RBI looks back at a tumultuous fiscal year 2020-21

Of course, the underlying theme has been COVID, but what the RBI has tried to underline is that the FY21 can be summed up in 4 key ideas.

Mar 23, 2021 08:03 IST India Infoline News Service

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The latest monthly bulletin of the RBI for March 2021 has used the platform to introspect on the key events of the fiscal year gone by. Of course, the underlying theme has been COVID, but what the RBI has tried to underline is that the FY21 can be summed up in 4 key ideas.

Vaccination and the state of the economy

The RBI, in its monthly bulletin has brough out that in India and across the world, the key to a rapid economic recovery in FY22 would lie in how quickly the people are inoculated and hopefully the vaccination actually works. The RBI has warned that the biggest risk to the bond markets comes from short sellers who are pushing prices lower and yields higher.

RBI has specifically spoken about the urgent need to resume high GDP growth at around 12% in FY22 and 7-8% after that. The two positive cues for the future growth of the GDP has come from a sharp recovery in the capex cycle as well as better-than-expected corporate results in the second and third quarters of FY21. While headline inflation has shown signs of tapering, core inflation remains close to 5.9% and IIP is yet to show positive traction. But the moral of the RBI story is that it would eventually boil down to how quickly and effectively India manages to inoculate large swathes of its population.

Unconventional monetary policy in FY21

When the US went ahead and cut Fed rates close to zero at the start of the pandemic, the RBI did not wait for too long. After all, the biggest risk for India was monetary divergence from the Fed and other global central banks. Like the US and China, the RBI also opted to front-end rate cuts to the extent that in just two rounds, in April and June 2020, the RBI dropped repo rates by 125 basis points. This was also supported by an unprecedented fiscal stimulus, at a level India found it tough to afford. But that was still the better option.

If front-ending rate cuts was one side of unconventional monetary policy, the other side was significant use of Long Term Repo Operations or LTROs in the money markets and bond markets. The RBI, for the first time, extensively used the Targeted LTROs or TLTROs (also called Operation Twist) to tweak the smoothness of the yield curve. This significantly lowered fund costs.

A bold and countercyclical budget

In a way, the Union Budget 2021 marked the culmination of an extremely unusual and anomalous year. The government had to drive a fiscal package of $350 billion to keep the factories chugging. While, it did prevent an outright recession, it came at the cost of a much steeper fiscal deficit as was evident in the Union Budget 2021.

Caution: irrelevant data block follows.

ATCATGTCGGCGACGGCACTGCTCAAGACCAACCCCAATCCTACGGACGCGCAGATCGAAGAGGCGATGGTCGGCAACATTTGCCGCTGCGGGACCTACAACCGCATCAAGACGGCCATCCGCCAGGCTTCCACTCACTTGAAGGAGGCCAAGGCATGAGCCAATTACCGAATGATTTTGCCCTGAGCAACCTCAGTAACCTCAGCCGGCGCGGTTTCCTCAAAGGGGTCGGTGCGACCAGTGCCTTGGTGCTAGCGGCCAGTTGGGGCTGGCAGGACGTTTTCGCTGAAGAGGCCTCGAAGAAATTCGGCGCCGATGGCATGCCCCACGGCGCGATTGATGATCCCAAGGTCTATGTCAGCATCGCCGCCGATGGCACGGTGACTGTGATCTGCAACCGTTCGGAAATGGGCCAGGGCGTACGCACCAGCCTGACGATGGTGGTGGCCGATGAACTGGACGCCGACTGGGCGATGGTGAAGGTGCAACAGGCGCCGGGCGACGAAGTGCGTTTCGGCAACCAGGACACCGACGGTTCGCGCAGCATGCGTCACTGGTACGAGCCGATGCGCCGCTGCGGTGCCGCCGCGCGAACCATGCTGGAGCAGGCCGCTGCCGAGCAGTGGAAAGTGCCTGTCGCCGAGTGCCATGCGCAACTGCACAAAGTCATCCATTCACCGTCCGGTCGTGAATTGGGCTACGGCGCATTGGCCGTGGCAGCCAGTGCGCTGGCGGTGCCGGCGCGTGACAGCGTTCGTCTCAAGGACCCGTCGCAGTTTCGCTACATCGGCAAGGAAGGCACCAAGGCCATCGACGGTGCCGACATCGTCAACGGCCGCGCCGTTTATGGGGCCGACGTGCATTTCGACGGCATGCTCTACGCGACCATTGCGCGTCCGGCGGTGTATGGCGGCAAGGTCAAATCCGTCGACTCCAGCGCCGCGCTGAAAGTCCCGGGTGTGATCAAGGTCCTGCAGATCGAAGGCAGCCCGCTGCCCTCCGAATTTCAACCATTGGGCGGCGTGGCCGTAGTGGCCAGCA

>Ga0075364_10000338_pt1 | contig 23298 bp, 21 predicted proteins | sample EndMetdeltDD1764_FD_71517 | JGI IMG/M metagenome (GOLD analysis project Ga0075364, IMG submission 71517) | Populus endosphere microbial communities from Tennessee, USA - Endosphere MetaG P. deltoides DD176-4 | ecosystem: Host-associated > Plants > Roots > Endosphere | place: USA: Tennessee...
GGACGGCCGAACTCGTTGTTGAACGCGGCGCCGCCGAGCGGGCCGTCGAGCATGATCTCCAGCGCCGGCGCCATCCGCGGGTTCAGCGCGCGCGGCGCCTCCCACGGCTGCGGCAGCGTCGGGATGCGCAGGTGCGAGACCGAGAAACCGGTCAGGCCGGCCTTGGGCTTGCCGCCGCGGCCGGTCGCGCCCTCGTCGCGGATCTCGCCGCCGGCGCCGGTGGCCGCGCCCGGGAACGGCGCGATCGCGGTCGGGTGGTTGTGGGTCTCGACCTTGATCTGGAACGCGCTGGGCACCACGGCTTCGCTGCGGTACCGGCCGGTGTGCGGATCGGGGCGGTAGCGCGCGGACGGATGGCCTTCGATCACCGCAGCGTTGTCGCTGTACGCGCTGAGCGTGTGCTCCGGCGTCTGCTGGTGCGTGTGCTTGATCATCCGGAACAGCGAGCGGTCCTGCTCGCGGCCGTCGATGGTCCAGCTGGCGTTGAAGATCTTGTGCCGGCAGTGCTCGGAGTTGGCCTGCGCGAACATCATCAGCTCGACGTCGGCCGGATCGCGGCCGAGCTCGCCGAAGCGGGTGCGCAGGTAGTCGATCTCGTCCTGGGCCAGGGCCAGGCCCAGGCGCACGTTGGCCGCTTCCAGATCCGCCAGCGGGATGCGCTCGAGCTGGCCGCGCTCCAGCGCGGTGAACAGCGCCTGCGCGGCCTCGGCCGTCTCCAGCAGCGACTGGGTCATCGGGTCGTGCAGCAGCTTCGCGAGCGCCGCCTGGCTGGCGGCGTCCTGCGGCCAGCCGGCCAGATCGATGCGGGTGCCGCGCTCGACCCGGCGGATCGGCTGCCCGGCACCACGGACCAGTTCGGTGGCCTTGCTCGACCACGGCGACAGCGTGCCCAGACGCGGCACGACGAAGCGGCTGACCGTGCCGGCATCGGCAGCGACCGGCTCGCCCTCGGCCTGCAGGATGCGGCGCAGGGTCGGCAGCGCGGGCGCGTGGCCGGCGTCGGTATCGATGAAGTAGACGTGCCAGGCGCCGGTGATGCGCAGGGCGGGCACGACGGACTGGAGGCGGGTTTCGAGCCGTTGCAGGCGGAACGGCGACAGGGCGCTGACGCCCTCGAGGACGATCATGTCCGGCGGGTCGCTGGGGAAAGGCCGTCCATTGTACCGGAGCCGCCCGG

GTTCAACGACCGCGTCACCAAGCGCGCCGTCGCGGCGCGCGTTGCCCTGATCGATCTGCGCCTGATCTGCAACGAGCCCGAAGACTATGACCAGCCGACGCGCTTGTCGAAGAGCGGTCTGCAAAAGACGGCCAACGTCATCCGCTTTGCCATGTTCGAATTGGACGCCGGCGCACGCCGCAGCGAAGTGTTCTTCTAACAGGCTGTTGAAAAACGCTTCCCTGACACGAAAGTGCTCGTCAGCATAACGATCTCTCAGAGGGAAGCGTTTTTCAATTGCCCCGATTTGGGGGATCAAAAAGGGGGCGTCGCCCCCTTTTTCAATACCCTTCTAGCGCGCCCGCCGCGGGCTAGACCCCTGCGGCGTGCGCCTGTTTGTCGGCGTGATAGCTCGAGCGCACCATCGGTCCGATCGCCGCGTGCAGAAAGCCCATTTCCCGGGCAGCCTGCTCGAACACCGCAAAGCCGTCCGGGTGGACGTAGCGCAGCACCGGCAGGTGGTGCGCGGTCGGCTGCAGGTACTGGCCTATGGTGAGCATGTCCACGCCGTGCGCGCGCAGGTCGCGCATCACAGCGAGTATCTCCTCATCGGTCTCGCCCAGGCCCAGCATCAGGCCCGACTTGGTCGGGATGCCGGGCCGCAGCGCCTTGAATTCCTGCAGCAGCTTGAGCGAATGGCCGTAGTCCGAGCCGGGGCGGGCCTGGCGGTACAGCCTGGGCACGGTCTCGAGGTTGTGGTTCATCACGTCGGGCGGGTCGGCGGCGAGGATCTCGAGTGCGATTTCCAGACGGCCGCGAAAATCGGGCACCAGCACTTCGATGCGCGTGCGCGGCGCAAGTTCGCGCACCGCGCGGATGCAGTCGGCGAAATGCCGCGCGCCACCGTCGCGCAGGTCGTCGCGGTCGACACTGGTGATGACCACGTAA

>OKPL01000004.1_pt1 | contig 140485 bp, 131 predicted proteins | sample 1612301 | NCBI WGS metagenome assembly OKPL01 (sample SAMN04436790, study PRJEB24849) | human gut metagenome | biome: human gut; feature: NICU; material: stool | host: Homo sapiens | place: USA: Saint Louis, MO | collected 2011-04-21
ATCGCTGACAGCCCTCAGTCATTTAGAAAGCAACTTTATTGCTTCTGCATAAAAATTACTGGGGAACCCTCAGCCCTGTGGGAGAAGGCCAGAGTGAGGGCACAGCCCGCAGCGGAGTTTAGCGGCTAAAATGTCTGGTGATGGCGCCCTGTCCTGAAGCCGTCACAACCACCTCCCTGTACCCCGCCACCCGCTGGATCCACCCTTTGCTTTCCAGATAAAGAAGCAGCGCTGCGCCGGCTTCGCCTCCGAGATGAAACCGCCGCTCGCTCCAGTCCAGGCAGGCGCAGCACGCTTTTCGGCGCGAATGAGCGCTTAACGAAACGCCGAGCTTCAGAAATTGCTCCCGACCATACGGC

Let us look at the Budget Deficit or Fiscal Deficit first. The original estimate of Gross Fiscal Deficit for FY21 of 3.5% was substantially yanked up to 9.5% for FY21. That is a divergence of nearly 600 basis points. Similarly, the fiscal deficit estimate for FY22 was also substantially higher at 6.8%. And remember, these are not final estimates and could still change. After all, even as direct and indirect taxes are getting back to pre-COVID levels, the demands of an economy on the throes of a recovery are quite huge. As a result, the government has pushed back the 3.5% fiscal deficit target by 5 years till 2026.

For FY22, the gross market borrowings via dated securities stands pegged at Rs12.10 trillion, compared to Rs12.80 trillion in FY21. What is perhaps worrying is that nearly a quarter of the gross fiscal deficit has been funded by the National Small Savings Fund (NSSF), which is public money held in trust by the government. The debt/GDP ratio worsened to 64.3% in FY21, though it may be slightly better at 62.5% in FY22.

How were household savings and household debt impacted in FY21?

Household savings saw a rapid fall in FY21. For example, the household financial savings rate was 21% in Q1-FY21 but fell to 10.4% in Q2-FY21, which saw most households relying heavily on their accumulated savings and PF balances to make ends meet. Also, there was a sharp spike in spending due to huge pent-up demand. The data for Q3 and Q4 household savings are not available but RBI estimates it would have dropped further on a spike in consumption.

The other area of worry is the consistent rise in household debt to GDP ratio, which has been on a rise since April 2018. In fact, between Q1-FY21 and Q2-FY22, the household debt to GDP ratio increased from 35.4% to 37.1%.

What the RBI has encapsulated is that FY21 has created substantial risks for the health of the economy and also for financial health of Indian households. The biggest palliative will be solid growth recovery in FY22!

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